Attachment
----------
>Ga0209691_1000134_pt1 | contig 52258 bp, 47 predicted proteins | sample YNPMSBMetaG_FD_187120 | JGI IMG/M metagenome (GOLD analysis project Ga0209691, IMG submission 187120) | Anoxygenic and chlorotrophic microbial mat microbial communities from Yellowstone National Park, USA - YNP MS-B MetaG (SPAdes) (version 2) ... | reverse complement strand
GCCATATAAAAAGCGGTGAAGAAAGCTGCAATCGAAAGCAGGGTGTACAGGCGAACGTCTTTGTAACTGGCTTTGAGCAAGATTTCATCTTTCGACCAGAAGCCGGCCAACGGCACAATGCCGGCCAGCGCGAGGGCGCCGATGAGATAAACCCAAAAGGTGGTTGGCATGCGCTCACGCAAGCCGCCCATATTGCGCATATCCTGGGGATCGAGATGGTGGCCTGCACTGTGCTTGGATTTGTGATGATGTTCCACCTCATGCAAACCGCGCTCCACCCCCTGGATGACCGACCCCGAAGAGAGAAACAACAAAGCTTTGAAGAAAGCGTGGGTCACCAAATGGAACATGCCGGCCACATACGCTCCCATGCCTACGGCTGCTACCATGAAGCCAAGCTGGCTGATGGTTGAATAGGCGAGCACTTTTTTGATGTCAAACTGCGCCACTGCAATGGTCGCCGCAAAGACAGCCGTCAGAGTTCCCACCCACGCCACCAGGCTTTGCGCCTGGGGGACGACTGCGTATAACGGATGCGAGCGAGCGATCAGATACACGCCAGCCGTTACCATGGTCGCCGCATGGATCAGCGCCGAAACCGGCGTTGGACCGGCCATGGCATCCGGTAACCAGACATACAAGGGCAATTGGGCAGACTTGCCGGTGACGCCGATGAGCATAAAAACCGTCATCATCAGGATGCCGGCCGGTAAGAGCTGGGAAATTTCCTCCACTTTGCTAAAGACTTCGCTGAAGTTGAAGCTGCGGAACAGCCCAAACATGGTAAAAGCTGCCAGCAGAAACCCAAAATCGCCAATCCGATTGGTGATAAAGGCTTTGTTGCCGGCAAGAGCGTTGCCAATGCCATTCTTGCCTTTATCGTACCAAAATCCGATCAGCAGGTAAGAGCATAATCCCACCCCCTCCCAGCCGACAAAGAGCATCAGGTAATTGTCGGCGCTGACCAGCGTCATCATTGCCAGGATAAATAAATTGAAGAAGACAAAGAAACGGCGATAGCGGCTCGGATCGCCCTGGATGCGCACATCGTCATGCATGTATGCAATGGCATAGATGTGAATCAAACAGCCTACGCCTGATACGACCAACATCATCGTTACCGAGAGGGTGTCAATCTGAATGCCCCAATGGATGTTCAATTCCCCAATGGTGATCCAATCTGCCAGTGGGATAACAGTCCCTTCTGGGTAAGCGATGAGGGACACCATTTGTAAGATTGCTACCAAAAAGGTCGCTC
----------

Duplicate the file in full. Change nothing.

>Ga0209691_1000134_pt1 | contig 52258 bp, 47 predicted proteins | sample YNPMSBMetaG_FD_187120 | JGI IMG/M metagenome (GOLD analysis project Ga0209691, IMG submission 187120) | Anoxygenic and chlorotrophic microbial mat microbial communities from Yellowstone National Park, USA - YNP MS-B MetaG (SPAdes) (version 2) ... | reverse complement strand
GCCATATAAAAAGCGGTGAAGAAAGCTGCAATCGAAAGCAGGGTGTACAGGCGAACGTCTTTGTAACTGGCTTTGAGCAAGATTTCATCTTTCGACCAGAAGCCGGCCAACGGCACAATGCCGGCCAGCGCGAGGGCGCCGATGAGATAAACCCAAAAGGTGGTTGGCATGCGCTCACGCAAGCCGCCCATATTGCGCATATCCTGGGGATCGAGATGGTGGCCTGCACTGTGCTTGGATTTGTGATGATGTTCCACCTCATGCAAACCGCGCTCCACCCCCTGGATGACCGACCCCGAAGAGAGAAACAACAAAGCTTTGAAGAAAGCGTGGGTCACCAAATGGAACATGCCGGCCACATACGCTCCCATGCCTACGGCTGCTACCATGAAGCCAAGCTGGCTGATGGTTGAATAGGCGAGCACTTTTTTGATGTCAAACTGCGCCACTGCAATGGTCGCCGCAAAGACAGCCGTCAGAGTTCCCACCCACGCCACCAGGCTTTGCGCCTGGGGGACGACTGCGTATAACGGATGCGAGCGAGCGATCAGATACACGCCAGCCGTTACCATGGTCGCCGCATGGATCAGCGCCGAAACCGGCGTTGGACCGGCCATGGCATCCGGTAACCAGACATACAAGGGCAATTGGGCAGACTTGCCGGTGACGCCGATGAGCATAAAAACCGTCATCATCAGGATGCCGGCCGGTAAGAGCTGGGAAATTTCCTCCACTTTGCTAAAGACTTCGCTGAAGTTGAAGCTGCGGAACAGCCCAAACATGGTAAAAGCTGCCAGCAGAAACCCAAAATCGCCAATCCGATTGGTGATAAAGGCTTTGTTGCCGGCAAGAGCGTTGCCAATGCCATTCTTGCCTTTATCGTACCAAAATCCGATCAGCAGGTAAGAGCATAATCCCACCCCCTCCCAGCCGACAAAGAGCATCAGGTAATTGTCGGCGCTGACCAGCGTCATCATTGCCAGGATAAATAAATTGAAGAAGACAAAGAAACGGCGATAGCGGCTCGGATCGCCCTGGATGCGCACATCGTCATGCATGTATGCAATGGCATAGATGTGAATCAAACAGCCTACGCCTGATACGACCAACATCATCGTTACCGAGAGGGTGTCAATCTGAATGCCCCAATGGATGTTCAATTCCCCAATGGTGATCCAATCTGCCAGTGGGATAACAGTCCCTTCTGGGTAAGCGATGAGGGACACCATTTGTAAGATTGCTACCAAAAAGGTCGCTC